Progress from the Passenger Seat

I wish I could tell you that my shyness was this cute, quirky trait that allowed me to win over my current boyfriend and star in my own rom com.

But it’s not. It’s this debilitating fear of doing anything outside of the ordinary, of pursuing any spontaneity, that makes me toss and turn at night.

Cue a year ago, when I accepted a new job and had to make the long trek into mostly uncharted territory, I was more than terrified. I was paralyzed. Thankfully, my father was kind enough to take me down several routes so that I was ready for this new aspect of my life: commuting. We spent an entire day driving every possible way, him narrating the rough spots, where to merge, when it would be busy. And me, recording everything in my mind.

Fast forward to the next few months when I had to hype myself up just to drive home. I had to talk to myself the entire way so that I kept focused and concentrated through all of the merges and lane switches. I couldn’t turn on the radio, and I couldn’t do it without a GPS. I could have run that car off of my own adrenaline, a fuel line to my heart.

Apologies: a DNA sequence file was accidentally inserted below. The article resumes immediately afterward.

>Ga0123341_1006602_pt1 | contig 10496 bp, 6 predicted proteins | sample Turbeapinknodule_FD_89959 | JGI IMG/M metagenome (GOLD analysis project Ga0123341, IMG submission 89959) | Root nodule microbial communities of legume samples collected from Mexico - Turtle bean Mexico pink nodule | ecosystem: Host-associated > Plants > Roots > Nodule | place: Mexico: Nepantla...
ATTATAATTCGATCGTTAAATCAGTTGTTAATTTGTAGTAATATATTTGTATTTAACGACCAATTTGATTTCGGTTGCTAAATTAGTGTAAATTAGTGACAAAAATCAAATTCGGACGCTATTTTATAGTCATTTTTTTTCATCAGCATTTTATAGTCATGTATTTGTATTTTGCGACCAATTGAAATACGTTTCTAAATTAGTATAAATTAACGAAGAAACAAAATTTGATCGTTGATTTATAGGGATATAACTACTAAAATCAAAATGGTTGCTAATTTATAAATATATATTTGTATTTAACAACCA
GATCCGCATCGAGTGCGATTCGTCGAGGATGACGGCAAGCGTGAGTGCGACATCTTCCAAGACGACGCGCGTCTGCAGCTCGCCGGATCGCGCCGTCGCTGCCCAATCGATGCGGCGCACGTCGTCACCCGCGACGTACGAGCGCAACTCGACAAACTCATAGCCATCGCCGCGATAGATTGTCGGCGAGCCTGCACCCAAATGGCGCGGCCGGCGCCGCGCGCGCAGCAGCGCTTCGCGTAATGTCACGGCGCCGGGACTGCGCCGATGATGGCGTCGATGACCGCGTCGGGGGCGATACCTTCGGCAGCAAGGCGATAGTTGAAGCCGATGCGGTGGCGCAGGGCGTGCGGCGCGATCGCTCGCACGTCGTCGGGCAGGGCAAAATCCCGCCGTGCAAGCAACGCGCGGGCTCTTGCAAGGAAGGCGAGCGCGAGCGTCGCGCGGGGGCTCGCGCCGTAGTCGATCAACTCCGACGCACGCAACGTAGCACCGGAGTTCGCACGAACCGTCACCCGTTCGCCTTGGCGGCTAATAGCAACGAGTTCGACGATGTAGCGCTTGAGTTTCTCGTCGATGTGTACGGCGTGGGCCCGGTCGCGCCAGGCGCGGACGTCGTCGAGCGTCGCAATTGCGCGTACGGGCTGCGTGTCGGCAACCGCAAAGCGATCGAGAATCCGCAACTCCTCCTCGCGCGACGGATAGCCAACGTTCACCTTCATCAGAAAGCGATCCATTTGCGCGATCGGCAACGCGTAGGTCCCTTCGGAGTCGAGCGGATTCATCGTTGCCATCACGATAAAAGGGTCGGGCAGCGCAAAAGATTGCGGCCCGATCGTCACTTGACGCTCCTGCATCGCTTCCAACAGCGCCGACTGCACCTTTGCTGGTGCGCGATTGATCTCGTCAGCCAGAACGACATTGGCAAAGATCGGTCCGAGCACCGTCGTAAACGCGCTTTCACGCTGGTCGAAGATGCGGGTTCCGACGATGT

Fast forward even farther to today. My car was in the shop, so my mom was kind enough to take me back and forth (to and fro?). Watching her drive, although she was relatively familiar with the route, I realized how comfortable I had become. Yes, for some reason, watching her drive made me feel like I had accomplished something. But as I dictated the lane switches and rough patches to her, I recognized something.

I realized that I had mastered the route. Sure, people still pull out in front of me. I accidentally pass through yellow lights. I do my fair share of lip syncing. But I have gained more confidence on the road and in life because of this.

So, the next time you are not sure if you have been progressing, if you aren’t sure if you are moving forward, don’t look at the speedometer. Get out of the driver’s seat and have a look for yourself.

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